Paul, who played two years at Wake Forest before going on to the NBA, is currently studying Communications at Winston-Salem State University.
“Just trying to make sure that they get that spotlight,” Paul said.
North Carolina Central coach LeVelle Moton contends that while the spotlight is currently illuminated it's not aligned with the trend; and therein lies the problem.
“These kids do what’s trendy, it’s the world we live in,” Moton said. “Whatever’s hot is the wave they ride. The bottom line is this: When it comes to decision time are they gonna turn down the aesthetics and glitz and glamour and go with the culture?"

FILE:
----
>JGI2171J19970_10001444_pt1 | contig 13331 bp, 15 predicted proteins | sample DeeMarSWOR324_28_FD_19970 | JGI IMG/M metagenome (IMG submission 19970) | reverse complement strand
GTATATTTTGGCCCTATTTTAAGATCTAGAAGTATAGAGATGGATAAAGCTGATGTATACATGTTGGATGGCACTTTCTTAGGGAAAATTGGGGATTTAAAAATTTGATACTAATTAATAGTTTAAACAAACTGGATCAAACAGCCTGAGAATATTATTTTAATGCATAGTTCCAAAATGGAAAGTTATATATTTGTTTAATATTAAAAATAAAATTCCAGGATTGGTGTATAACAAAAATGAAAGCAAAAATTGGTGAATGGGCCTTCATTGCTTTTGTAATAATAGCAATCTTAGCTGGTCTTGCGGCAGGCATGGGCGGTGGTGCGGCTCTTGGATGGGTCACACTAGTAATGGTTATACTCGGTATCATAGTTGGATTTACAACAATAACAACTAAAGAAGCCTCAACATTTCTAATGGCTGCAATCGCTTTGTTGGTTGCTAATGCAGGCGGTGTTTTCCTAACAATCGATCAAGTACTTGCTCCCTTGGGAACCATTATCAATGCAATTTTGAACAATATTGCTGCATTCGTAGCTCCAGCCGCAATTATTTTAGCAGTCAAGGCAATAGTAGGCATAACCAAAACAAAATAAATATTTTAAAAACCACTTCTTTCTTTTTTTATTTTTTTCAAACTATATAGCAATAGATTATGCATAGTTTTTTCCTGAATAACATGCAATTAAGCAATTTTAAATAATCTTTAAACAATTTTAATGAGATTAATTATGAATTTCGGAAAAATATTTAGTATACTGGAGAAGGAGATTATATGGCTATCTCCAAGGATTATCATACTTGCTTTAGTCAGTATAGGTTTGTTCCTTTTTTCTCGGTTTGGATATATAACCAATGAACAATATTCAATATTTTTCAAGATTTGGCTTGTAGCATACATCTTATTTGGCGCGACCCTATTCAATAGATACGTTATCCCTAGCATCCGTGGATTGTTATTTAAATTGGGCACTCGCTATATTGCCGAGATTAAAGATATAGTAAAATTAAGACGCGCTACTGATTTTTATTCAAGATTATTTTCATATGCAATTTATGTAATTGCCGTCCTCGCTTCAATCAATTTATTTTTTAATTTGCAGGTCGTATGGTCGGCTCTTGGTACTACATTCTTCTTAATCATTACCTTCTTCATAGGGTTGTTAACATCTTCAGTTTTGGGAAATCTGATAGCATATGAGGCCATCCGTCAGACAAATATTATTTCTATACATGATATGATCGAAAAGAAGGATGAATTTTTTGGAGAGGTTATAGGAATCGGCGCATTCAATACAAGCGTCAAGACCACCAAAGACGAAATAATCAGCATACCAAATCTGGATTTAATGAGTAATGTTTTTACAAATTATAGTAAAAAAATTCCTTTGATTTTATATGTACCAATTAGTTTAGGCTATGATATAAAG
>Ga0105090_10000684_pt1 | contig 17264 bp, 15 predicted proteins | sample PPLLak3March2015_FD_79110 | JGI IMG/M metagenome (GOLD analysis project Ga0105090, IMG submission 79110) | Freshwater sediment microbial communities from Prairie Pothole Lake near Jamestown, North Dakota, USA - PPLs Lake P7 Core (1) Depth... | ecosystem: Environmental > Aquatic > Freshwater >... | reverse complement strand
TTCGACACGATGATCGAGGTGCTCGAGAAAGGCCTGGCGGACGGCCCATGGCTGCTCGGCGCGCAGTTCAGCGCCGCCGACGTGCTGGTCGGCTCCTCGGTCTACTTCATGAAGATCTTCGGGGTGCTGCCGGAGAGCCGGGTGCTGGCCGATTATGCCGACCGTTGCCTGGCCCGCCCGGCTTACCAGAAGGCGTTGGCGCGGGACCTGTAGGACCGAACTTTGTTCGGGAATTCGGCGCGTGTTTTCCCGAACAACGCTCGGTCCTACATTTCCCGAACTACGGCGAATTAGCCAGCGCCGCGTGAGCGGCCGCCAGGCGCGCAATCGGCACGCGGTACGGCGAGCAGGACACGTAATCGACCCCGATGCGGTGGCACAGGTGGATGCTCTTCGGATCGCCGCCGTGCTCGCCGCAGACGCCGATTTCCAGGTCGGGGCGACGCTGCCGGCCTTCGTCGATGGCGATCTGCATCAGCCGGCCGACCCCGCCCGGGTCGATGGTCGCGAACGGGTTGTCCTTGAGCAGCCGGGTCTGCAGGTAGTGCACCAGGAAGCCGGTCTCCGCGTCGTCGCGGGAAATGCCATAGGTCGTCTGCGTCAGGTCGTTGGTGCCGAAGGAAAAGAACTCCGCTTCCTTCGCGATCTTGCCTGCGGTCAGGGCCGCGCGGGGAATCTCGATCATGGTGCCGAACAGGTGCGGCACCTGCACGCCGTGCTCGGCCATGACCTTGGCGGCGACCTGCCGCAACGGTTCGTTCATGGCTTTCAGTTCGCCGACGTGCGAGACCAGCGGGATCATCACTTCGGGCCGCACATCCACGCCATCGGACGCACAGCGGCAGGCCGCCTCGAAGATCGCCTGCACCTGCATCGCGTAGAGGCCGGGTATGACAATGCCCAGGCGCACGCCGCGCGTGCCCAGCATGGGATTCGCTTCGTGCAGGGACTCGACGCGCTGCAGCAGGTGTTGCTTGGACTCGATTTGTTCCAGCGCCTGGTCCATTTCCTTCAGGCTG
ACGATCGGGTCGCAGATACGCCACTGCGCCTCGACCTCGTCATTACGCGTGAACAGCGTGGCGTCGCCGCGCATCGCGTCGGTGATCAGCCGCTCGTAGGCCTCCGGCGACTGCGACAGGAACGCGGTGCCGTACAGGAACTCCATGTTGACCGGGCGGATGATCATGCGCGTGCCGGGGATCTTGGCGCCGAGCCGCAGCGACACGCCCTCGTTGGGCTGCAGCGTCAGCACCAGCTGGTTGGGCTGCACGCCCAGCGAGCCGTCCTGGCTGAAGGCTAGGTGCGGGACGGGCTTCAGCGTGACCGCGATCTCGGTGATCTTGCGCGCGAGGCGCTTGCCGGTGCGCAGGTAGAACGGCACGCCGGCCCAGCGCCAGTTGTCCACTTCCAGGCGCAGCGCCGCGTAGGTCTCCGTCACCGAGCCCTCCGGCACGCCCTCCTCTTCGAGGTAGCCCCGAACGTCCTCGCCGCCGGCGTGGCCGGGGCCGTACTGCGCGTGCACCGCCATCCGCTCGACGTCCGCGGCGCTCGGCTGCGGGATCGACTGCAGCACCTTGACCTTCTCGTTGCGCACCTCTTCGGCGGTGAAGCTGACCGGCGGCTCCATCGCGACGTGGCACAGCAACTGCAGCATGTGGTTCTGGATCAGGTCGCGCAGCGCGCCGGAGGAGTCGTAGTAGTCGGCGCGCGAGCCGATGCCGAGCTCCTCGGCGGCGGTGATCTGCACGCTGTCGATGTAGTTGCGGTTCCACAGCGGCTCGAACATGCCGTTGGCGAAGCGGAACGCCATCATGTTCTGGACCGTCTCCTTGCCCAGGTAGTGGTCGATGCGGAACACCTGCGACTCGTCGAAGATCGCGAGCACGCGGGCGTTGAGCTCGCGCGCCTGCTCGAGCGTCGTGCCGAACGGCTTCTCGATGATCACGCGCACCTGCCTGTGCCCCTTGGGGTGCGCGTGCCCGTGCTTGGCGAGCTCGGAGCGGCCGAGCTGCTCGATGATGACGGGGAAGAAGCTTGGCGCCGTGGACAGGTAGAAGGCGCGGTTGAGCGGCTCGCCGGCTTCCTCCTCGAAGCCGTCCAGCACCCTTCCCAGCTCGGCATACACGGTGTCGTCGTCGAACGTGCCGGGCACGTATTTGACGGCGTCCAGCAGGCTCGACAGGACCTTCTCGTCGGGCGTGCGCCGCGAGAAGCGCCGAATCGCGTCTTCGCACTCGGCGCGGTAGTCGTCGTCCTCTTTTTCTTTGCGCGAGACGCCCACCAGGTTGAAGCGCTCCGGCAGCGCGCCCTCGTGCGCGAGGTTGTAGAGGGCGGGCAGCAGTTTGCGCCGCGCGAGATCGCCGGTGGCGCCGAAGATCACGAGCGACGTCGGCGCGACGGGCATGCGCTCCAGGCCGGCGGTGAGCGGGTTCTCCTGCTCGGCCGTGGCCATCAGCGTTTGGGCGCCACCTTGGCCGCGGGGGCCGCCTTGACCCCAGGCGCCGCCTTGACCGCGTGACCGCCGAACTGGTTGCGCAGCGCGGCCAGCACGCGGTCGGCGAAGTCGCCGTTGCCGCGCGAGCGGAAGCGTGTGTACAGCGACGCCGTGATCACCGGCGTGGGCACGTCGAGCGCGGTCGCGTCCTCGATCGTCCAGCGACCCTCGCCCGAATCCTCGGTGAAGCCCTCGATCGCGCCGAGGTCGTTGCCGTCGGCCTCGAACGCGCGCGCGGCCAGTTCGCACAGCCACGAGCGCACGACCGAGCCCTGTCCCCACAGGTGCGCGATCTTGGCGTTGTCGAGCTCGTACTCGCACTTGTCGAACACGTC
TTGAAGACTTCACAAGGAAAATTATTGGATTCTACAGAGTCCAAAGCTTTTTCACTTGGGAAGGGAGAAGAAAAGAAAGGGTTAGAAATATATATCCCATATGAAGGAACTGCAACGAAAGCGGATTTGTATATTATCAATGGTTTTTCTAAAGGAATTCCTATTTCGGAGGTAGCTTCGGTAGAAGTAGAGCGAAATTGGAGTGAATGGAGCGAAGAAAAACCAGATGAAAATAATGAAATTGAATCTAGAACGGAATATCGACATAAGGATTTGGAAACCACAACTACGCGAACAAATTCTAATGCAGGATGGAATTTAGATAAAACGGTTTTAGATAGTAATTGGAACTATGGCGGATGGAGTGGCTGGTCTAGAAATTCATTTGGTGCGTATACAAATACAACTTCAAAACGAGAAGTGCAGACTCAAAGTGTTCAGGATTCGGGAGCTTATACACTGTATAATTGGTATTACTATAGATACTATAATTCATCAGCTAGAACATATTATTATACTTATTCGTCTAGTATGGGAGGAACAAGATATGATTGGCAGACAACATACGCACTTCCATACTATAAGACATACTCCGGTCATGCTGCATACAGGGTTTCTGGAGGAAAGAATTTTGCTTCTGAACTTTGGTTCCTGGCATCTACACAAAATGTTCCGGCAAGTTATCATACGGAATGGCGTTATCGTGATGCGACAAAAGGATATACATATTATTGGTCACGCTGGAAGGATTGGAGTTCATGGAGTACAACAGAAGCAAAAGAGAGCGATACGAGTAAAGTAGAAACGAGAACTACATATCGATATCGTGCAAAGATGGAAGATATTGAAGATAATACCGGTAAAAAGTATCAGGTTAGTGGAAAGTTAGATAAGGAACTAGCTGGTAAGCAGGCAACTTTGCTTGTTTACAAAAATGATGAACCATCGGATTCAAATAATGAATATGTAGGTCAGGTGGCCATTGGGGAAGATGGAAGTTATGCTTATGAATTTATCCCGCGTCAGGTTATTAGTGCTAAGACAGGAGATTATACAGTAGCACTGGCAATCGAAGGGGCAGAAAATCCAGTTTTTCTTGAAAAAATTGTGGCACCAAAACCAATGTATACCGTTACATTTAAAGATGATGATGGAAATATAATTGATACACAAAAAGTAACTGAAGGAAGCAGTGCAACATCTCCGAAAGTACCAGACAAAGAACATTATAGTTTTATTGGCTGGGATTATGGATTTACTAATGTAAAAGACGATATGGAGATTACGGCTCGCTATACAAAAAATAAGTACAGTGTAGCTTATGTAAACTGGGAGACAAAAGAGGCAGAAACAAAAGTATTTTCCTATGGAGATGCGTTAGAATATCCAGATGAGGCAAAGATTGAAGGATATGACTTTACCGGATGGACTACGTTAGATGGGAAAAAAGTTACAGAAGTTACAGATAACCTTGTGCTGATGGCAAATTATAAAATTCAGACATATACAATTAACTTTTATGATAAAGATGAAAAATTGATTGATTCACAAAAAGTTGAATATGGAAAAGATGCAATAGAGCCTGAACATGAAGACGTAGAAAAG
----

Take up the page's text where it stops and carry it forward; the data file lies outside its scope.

Elijah Fisher, a rising junior who is widely regarded as a top five player in the 2023 class, said he wants to normalize HBCU offers being a big deal.
“I got offered by Morgan State and it’s a big deal for me,” Fisher said. “I think it’s important to support the schools that predominantly have people that look like me there. I love that Morgan State is a HBCU.”
Typically, players in Fisher’s position opt for schools in Power 5 conferences to maximize resources and exposure, but Fisher said, “It may be time to change things.”
Bryson Warren, a rising junior, recently took a visit to Tennessee State, a HBCU in Nashville, and said it was “one of the best visits” he’s ever taken.
Tigers coach Penny Collins was courtside for most of Warren’s games at Peach Jam last week.